Planetesimals are now generally thought to have formed via the streaming instability, a spontaneous clumping of dust particles due to particle-gas interactions (Youdin and Goodman, 2005). But, the streaming instability can only be triggered where some dust has started to pile up in the disk. While models of dust evolution show one location where sufficient pile-up should occur, namely the snowline (Ida and Guillot, 2016; Schoonenberg and Ormel, 2017; Drążkowska and Alibert, 2017), it is implausible that all planetesimals of the Solar System formed at the same location, given that they are radically different in terms of chemical and isotopic compositions, as recorded in the meteorites. Sufficient dust could also pile up at the location of the disk within which the gas is ionized and becomes prone to the mangeto-rotational instability (Flock et al., 2019), but this location is at such a high temperature that planetesimals formed there should be enriched in refractory elements (i.e., elements with condensation temperatures above those of Si). However, NC chondrites are refractory-element poor. Thus, challenge 5 is to understand how planetesimals formed between the snow line and the silicate sublimation line and predict their radial mass distribution and composition.
Dust preservation and chondrule formation
The above picture is complicated further by the realization that planetesimals did not all form at the same time. The parent bodies of differentiated meteorites (e.g., iron meteorites) formed about 2 Ma earlier than the parent bodies of chondrites, which contain millimetre-sized silicate spherules called chondrules that are formed by an ill-understood melting process. Thus, challenge 6 is to understand how chondrules or their precursor dust remained in the inner disk for ~2 Ma despite their tendency to drift towards the Sun by aerodynamic drag. Importantly, neither chondrules nor their precursor dust drifted inwards from the outer disk, as they would then carry the CC isotopic signature instead of the NC signature. Thus, either they remained trapped in rings in the inner disk (the origin of these rings is yet unexplained) or they were generated as debris from the collisional erosion of a first generation of planetesimals (Spitzer et al., 2020). Of note, studies have recently proposed that highly energetic collisions could have vaporized colliding planetesimals, leading to chondrule formation as the vapor plume condensed (Lock et al. 2019; Stewart et al. 2019; Choksi et al., 2021). Yet, several observations suggest that collisional evolution was complex, permitting various outcomes. Indeed, the asteroid belt contains several metallic and basaltic objects that must be un-vaporized debris of differentiated planetesimals. Also, the asteroid Vesta has preserved its onion-shell structure, namely a core overlain by a mantle and a crust, suggesting that it avoided catastrophic collisions. Thus, challenge 7 is to embed the potential collisional origin of chondrules into the collisional evolution of the Solar System.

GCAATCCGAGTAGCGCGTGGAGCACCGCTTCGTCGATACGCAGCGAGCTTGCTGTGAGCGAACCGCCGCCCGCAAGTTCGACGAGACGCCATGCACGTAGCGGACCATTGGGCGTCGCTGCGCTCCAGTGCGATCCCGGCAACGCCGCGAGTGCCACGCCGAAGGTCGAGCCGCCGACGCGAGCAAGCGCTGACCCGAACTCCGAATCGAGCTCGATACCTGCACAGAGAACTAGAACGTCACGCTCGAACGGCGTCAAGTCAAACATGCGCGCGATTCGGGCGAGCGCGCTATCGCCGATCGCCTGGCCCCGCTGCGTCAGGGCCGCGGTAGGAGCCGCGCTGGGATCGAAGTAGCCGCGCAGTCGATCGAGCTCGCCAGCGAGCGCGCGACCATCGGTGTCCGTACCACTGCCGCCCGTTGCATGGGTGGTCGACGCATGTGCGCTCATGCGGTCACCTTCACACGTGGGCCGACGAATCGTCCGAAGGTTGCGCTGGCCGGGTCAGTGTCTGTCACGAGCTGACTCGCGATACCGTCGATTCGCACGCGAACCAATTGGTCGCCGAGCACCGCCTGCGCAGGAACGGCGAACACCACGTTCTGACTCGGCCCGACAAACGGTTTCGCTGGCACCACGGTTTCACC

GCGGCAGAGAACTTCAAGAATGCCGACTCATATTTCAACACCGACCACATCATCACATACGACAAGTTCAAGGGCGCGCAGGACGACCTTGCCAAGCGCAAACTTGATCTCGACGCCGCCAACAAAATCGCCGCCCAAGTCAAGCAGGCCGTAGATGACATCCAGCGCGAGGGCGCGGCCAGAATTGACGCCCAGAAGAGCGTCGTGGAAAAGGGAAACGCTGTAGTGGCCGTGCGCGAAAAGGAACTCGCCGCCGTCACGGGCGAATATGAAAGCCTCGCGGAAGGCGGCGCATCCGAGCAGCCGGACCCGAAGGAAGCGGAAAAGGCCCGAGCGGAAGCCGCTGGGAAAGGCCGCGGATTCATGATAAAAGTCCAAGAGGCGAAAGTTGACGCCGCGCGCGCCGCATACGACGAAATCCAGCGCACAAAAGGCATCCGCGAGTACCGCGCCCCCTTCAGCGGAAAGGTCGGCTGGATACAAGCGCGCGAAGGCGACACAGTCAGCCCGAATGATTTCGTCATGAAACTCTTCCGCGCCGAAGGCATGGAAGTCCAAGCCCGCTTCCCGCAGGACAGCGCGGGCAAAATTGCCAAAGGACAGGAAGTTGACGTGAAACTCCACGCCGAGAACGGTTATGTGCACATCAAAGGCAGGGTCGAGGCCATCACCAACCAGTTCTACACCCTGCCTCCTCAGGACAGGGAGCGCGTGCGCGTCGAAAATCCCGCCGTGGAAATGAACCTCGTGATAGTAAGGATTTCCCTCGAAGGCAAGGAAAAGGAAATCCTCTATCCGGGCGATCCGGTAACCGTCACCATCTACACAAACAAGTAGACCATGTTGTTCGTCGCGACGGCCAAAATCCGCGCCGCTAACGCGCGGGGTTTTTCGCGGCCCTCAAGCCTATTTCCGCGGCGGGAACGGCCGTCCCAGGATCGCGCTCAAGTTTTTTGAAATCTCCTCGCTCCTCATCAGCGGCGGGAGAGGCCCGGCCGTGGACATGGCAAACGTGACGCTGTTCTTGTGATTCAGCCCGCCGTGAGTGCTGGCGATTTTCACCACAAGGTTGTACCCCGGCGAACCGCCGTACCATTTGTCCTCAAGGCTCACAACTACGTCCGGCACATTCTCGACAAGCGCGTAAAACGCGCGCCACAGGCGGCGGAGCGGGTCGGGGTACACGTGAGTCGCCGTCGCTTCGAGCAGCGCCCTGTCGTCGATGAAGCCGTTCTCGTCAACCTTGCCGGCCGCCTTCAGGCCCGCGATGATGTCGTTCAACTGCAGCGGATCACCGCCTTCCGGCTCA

In summary, a plethora of constraints now exist, but so far they are only loosely and partially connected, leading to many remaining open questions. Clearly, we need to take a step back and consider all this information holistically and make coherent sense of it. This is the purpose of the HolyEarth project.